Knowledge of the brain’s waste removal mechanism may provide insight into brain disorders

The glymphatic system in the brain, like the lymphatic system in the body, distributes nutrients and other essential compounds and eliminates metabolic waste. Weaknesses in this framework might add to mental illnesses like neurodegenerative illnesses and stroke.

The McKelvey School of Engineering at Washington University in St. Louis has developed a focused ultrasound-based, non-pharmaceutical method for influencing glymphatic transport, paving the way for further research into brain diseases and brain function. The consequences of the work are distributed in the Procedures of the Public Foundation of Sciences on May 15.

The first direct evidence that focused ultrasound, combined with circulating microbubbles—a technique they call FUSMB—could mechanically enhance glymphatic transport in the mouse brain was discovered by Hong Chen and her team, which also included Dezhuang (Summer) Ye, a postdoctoral research associate, and Si (Stacie) Chen, a former postdoctoral research associate. Hong Chen is an associate professor of biomedical engineering in McKelvey Engineering and of

“Intranasal administration offers a novel, non-invasive technique to study the glymphatic system in intact brains. This strategy to studying glymphatic transport has the potential to be applied to the research of glymphatic function in people, which is presently constrained by the lack of non-invasive methods to reach the glymphatic system.”

Hong Chen, associate professor of biomedical engineering in McKelvey Engineering

Focused ultrasound can precisely target a specific area of the brain and penetrate the scalp and skull to reach the brain. In previous research, Chen’s group discovered that microbubbles injected into the bloodstream amplify the effects of ultrasound waves on the blood vessels and generate a pumping effect, which aids in the accumulation of drugs or gene therapy treatments delivered intravenously in the brain.

Chen stated, “A novel, non-invasive route to investigate the glymphatic pathway in intact brains is provided by intravenous delivery.” This course for exploring glymphatic transport can possibly be used in the investigation of glymphatic capability in people, which is as of now restricted by the shortfall of painless ways to deal with accessing the glymphatic framework.”
In the new examination, the group administered a fluorescently named tracer intranasally. After injecting microbubbles intravenously, they then gave focused ultrasound waves to the thalamus, which is located deep inside the brain. They discovered that FUSMB enhanced the transport of the tracer in the perivascular space when they conducted 3D imaging of the treated side’s brain tissue.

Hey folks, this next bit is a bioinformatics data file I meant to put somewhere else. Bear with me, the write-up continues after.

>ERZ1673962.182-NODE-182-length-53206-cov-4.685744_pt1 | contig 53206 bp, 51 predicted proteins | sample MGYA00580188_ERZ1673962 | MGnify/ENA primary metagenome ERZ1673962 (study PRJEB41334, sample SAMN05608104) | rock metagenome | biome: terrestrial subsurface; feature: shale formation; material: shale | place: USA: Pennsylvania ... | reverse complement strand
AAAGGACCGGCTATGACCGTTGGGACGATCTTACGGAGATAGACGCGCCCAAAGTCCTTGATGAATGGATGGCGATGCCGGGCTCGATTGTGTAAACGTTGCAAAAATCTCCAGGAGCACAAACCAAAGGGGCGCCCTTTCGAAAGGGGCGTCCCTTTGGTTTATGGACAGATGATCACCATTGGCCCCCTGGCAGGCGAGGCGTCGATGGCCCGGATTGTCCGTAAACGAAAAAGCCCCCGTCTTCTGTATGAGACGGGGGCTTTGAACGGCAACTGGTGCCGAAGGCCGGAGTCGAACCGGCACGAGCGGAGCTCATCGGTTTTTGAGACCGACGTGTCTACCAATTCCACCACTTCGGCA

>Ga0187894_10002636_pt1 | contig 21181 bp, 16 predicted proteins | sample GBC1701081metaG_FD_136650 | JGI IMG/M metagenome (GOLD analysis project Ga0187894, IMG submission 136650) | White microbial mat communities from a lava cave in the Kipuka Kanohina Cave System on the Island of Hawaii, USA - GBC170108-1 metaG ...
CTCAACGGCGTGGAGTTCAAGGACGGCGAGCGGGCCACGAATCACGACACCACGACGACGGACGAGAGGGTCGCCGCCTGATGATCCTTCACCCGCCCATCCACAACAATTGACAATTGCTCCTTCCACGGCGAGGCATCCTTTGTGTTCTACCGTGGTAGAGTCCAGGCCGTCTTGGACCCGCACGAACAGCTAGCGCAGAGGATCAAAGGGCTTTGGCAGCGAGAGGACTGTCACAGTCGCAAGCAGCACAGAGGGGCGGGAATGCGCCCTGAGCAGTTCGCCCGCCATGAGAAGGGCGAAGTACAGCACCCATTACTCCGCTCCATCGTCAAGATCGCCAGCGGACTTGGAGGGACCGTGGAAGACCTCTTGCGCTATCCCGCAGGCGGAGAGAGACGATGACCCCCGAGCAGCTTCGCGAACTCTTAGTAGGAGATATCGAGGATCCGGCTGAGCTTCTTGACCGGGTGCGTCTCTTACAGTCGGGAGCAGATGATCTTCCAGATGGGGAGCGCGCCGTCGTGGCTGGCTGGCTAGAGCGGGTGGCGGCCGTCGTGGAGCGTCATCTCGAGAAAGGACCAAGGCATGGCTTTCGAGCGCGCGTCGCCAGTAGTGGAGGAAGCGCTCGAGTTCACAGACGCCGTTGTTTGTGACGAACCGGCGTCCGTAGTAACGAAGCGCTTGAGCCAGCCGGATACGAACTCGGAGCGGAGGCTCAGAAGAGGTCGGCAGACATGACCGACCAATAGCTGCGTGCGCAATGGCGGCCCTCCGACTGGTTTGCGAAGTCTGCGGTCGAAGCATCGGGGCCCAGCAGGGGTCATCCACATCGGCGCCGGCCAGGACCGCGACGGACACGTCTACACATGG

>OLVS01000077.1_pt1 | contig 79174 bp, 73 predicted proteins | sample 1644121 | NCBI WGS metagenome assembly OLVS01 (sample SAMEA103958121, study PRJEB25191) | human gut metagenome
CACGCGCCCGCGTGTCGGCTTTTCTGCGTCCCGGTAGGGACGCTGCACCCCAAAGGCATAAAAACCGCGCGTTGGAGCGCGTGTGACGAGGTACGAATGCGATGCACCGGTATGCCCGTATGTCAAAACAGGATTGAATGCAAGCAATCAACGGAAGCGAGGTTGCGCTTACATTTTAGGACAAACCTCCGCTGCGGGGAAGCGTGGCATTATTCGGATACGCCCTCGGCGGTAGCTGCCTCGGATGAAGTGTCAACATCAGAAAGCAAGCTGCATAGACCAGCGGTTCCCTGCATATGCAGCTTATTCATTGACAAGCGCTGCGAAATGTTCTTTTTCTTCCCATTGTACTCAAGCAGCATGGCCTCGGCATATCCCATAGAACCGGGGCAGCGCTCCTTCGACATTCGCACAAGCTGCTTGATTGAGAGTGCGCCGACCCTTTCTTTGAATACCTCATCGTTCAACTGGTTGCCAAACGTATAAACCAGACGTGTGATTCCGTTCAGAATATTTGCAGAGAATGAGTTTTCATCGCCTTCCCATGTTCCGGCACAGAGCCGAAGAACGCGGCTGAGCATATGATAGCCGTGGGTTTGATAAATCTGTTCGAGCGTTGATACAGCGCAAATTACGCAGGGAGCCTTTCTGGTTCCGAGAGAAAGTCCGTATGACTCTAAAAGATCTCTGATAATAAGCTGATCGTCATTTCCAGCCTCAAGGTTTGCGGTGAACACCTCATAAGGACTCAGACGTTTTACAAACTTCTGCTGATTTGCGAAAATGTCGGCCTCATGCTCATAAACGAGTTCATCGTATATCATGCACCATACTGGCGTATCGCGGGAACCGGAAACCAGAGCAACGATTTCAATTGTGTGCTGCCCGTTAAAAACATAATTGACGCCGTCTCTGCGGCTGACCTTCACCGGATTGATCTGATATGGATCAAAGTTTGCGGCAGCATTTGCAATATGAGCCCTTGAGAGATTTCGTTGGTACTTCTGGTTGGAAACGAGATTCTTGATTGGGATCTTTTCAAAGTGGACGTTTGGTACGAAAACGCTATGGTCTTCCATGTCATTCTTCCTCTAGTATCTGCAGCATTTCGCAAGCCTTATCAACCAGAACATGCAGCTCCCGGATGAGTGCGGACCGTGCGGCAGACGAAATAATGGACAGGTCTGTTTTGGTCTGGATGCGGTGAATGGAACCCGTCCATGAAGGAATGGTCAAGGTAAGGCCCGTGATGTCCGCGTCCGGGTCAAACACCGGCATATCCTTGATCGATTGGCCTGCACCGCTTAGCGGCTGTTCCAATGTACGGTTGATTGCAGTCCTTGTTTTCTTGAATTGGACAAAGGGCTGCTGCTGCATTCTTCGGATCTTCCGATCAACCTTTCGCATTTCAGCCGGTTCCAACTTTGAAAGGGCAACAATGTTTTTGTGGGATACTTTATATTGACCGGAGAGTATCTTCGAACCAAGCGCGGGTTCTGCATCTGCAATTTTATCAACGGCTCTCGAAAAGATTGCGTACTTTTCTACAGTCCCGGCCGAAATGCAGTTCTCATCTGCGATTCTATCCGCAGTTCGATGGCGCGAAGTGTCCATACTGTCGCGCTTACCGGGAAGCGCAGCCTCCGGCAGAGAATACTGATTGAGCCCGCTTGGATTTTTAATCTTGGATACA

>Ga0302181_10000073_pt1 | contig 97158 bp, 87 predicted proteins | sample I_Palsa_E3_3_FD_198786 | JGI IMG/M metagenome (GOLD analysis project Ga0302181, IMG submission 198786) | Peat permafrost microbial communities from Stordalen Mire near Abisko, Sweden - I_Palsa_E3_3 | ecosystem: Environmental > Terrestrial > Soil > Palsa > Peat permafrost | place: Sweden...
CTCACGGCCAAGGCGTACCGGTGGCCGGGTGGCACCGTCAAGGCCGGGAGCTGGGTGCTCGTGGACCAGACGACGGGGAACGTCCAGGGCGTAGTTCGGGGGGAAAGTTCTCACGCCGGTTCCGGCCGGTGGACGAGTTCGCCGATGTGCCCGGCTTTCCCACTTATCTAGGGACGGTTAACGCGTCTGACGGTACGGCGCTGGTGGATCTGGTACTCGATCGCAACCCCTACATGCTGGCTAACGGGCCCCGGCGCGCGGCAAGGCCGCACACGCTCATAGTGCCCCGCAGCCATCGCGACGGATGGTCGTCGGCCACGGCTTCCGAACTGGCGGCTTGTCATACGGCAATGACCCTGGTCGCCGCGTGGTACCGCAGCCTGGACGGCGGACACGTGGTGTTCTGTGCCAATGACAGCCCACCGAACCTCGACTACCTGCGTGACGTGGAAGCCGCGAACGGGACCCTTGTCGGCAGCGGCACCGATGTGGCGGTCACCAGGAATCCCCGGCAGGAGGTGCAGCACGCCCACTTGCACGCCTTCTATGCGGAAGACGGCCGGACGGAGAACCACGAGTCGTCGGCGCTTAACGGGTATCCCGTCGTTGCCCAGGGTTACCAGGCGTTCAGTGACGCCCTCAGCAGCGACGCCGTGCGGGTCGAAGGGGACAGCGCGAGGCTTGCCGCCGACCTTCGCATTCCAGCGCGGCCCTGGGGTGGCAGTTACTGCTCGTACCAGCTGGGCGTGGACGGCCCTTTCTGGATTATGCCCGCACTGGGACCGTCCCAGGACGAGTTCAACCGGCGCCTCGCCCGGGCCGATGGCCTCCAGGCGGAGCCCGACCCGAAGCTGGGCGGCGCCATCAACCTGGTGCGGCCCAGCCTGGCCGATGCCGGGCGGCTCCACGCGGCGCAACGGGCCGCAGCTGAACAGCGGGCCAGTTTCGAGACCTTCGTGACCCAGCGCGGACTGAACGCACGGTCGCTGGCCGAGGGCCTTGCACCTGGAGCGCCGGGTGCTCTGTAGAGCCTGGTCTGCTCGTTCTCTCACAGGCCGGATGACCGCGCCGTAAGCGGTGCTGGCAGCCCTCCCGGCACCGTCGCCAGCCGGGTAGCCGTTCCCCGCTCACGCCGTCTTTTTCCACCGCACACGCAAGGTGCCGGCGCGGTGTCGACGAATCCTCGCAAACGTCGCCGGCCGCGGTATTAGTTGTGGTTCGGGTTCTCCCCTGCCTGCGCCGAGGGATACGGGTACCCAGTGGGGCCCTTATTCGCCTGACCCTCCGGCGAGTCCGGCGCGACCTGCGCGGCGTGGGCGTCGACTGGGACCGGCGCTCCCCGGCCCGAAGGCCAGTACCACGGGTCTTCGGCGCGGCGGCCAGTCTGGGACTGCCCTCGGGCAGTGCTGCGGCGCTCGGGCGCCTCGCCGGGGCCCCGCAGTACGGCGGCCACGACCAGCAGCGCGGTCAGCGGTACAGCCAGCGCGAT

They compared this to three control groups that received focused ultrasound, microbubbles, and the tracer in various combinations. The team was able to confirm that the enhanced tracer transport was the result of the focused ultrasound with microbubbles because all of the mice in the three control groups showed lower tracer accumulation.

To additionally approve their outcomes, they utilized the FUSMB treatment in the wake of infusing the tracer straightforwardly into the cerebral spinal fluid, an obtrusive yet generally utilized strategy. When compared to the non-targeted side, they discovered that FUSMB also increased the transport of tracers along the vessels at the focused-ultrasound-targeted brain site by approximately two to threefold.

Ye stated, “FUSMB consistently improved glymphatic transport, whether tracers were delivered via the intranasal or injected route.” Our review utilizing confocal microscopy imaging combined with cerebrum tissue clearing got immediate proof that unequivocally demonstrated that FUSMB improved the glymphatic transport of a named protein specialist in mice.”

Additionally, the team looked into a variety of vessels, such as arterioles, capillaries, and venules, that aid in the intranasal and injected delivery of the tracer for FUSMB-enhanced transport. With both types of delivery, they observed enhanced glymphatic transport of the tracer in both capillaries and arterioles. They discovered that arterioles had a higher fluorescence intensity than capillaries and venules.

Ye stated, “This study opens new opportunities for a non-invasive and non-pharmacological approach to manipulating glymphatic transport using ultrasound combined with microbubbles.” Focused ultrasound-activated microbubbles have the potential to improve brain waste clearance and possibly reduce the risk of brain diseases brought on by glymphatic system dysfunction.

According to Chen, the group will now concentrate on implementing this non-pharmacological and non-invasive method for clearing out brain waste in order to possibly combat neurodegenerative diseases like Alzheimer’s and Parkinson’s.

More information: Dezhuang Ye et al, Mechanically manipulating glymphatic transport by ultrasound combined with microbubbles, Proceedings of the National Academy of Sciences (2023). DOI: 10.1073/pnas.2212933120

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